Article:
The Richmond Register


June 12, 2014

Baby boomers have let technology rob their grandchildren of the joys of youth

RICHMOND — When I was growing up, it was not uncommon to see fathers and sons along creek banks fishing together or in the woods hunting squirrels or pitching horse shoes or even shooting marbles late in the afternoon in the cool hours before dark.

Dads were teaching kids to play the games they grew up with. Little girls, learned from mothers,how to skip rope, play with jacks or play hopscotch.

There was a fine line between being called a sissy or a tomboy but, truth be told, both genders frequently crossed the line into the others’ games.

Still, 30 years ago, when those little hand-held video games, Zelda, Pac-Man and what-not, that seemed to fascinate all the teen and preteen set to the point of total distraction, came on the market, I never thought I’d see the day when grown men would sit around on porches or in living rooms, even in city parks and restaurants with their kids and be mutually amused with similar devices.

Yet it’s very common, these days, when you see parents actually taking some time to spend with their kids, to see a dad and two or three young ones, sitting around in relative oblivion, gripping iPads, cell phones, Androids or whatever they call those things, biting their tongues, muttering to themselves, grimacing, doing body contortions, fist pumping,occasionally and yelling, “Yes!” They seem to be enjoying life to the fullest.

I blame my generation for the fact that the kids of today never discovered the sheer joy of packing around a pocket full of cat’s-eye marbles and learning how to play Christmas Tree and rolley holey and how to log to see who gets to shoot first. They don’t know how to stage a corn-cob fight or throw a ringer or even what a ringer is. They don’t know how to run their fingers back under a flat stone there in the creek and feel out a soft crawdad that will catch the biggest smallmouth bass in the big fishing hole.

We are the ones who let technology rob our grandchildren of the riches of our own youth. We are the ones who muttered and mumbled and let our own kids be kidnapped by Zelda and Pac-Man and that ilk as long as we were assured their homework was done. The truth of the matter is, we were too caught up in our own inflated opinions of ourselves to pay much attention to what was happening to our kids.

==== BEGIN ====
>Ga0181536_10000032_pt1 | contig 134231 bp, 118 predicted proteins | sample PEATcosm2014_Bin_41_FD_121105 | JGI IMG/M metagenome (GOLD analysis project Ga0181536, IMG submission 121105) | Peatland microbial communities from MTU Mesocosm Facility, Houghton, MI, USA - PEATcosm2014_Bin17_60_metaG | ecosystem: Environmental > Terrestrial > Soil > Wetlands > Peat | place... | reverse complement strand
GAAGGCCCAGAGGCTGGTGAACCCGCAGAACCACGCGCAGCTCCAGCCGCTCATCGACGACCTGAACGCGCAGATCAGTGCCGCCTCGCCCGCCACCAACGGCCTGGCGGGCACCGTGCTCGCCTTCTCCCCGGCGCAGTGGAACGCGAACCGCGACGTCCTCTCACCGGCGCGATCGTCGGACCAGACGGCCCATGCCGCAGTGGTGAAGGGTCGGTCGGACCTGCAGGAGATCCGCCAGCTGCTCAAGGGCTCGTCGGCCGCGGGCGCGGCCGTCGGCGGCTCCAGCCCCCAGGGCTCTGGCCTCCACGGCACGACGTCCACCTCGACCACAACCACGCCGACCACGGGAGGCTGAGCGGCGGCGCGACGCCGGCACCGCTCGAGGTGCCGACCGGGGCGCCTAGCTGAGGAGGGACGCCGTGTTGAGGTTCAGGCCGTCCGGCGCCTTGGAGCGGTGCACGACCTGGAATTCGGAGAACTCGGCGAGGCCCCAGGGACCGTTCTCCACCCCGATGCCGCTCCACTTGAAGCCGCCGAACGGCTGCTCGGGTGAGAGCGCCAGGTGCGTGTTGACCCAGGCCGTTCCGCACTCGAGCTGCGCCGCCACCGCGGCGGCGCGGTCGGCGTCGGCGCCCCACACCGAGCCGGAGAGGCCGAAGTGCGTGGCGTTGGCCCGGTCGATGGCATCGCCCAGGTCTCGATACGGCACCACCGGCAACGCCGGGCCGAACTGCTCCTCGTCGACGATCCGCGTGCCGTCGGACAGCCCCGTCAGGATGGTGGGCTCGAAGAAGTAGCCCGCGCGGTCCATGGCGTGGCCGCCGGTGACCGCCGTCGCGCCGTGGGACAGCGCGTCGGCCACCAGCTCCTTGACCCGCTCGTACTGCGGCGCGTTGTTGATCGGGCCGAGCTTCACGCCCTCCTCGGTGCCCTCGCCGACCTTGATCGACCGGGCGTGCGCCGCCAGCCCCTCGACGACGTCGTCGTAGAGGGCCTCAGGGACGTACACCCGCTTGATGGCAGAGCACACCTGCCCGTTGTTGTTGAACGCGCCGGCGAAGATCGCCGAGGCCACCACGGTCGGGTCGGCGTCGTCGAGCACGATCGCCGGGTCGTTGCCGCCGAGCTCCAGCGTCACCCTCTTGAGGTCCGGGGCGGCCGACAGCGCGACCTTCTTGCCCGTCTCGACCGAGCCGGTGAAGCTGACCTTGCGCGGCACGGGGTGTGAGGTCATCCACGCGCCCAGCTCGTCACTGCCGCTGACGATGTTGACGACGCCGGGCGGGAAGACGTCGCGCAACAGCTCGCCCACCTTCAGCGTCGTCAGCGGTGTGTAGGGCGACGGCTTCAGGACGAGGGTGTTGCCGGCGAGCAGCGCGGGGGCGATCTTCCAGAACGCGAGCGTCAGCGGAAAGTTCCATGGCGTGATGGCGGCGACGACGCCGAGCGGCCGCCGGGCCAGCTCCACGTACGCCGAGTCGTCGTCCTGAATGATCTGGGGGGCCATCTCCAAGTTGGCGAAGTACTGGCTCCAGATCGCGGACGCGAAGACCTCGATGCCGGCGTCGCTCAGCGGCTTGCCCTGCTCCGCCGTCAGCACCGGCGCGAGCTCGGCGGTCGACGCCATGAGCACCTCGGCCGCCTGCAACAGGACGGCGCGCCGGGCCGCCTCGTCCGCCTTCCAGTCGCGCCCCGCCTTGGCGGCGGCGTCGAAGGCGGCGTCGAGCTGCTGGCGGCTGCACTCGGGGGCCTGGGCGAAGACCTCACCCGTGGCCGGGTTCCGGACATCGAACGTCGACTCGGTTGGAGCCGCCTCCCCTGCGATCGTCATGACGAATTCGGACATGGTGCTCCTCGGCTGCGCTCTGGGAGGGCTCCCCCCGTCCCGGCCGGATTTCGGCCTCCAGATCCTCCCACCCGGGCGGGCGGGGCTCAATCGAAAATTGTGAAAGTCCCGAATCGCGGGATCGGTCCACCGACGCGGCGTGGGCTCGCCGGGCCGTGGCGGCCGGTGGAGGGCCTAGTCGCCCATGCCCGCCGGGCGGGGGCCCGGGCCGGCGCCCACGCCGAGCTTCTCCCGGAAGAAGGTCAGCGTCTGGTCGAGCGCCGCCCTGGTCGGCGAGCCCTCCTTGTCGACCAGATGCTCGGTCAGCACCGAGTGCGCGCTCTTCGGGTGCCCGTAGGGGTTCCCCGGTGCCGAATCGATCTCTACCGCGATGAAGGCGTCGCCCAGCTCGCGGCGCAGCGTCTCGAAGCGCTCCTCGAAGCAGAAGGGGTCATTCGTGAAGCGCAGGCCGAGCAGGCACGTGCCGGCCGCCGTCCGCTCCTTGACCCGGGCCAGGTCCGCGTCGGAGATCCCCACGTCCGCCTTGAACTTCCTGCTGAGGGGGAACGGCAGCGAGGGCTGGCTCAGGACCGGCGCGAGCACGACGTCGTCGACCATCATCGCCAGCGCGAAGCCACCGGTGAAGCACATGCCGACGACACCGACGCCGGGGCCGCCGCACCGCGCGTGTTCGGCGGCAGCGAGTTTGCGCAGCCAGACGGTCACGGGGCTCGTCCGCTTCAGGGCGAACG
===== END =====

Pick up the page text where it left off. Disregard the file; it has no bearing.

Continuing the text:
My generation was the first one to start blaming the school systems when their kids kept getting in trouble and discovered drugs. And it’s way too late to worry about it now.

Sitting around and whining about it also serves no useful purpose. Call it opinion for opinion’s sake, and thank heaven for the First Amendment.

People keep asking me when I’m going to publish a collection of my columns. And the answer is that I won’t because I honestly believe that if they’re worth it, they will just about publish themselves. To the extent the project needs some help, I’m leaving it to my grandson Mazzen.

As soon as The Maz gets his driver’s license in about three years, I’ll fly him in for a couple weeks vacation from Houston. He can drive down to London where every column I’ve ever written is on file and in print in one form or another. Within three years he will be able to use a hand-held device to scan all the early stuff I typed on a Royal manual typewriter. The whole thing won’t take him more than half a day at the rate technology is advancing.

The first 800 or so columns I wrote have never been digitized, except maybe for the press motor that printed the papers. I figure the whole project will take him about half a day at the newspaper and that his mother, my daughter Geneva Marie (Genny), can help him sort it out when he gets back home. They should have well over 1,800 columns to work with and maybe there is a book or two in that pile of pages.

And even though The Maz (an avid reader) and his younger siblings Ramzy and Isabel do most of their reading on Kindles and other digital tablets, Genny (who’s favorite hobby is reading) is savvy enough to know that a lot of folks her age and older still prefer their books on paper and bound between hard covers.

I don’t want my grand kids wasting their time with me on technology though. I want to teach them how to catch nightcrawlers and crawdads and wade the lower reaches of Silver Creek and experience the thrill that comes only when they entice ol’ Dollar Eye to come out from under that big sycamore root and latch onto a well-cast crawler.

I want them to feel that jolt of adrenalin that starts where the wrist connects with the ultra-light rod, goes up the arm and then all the way down to their ankles when a big smallmouth bass lets them know that its ready to give them all the fight they can handle.

And I’m willing to bet a substantial amount of money or a pocket full of marbles that I can take their minds off their tablets for at least a few afternoons and give them some memories they’ll keep awhile.

Wanna bet?

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  • Ike Adams Baby boomers have let technology rob their grandchildren of the joys of youth

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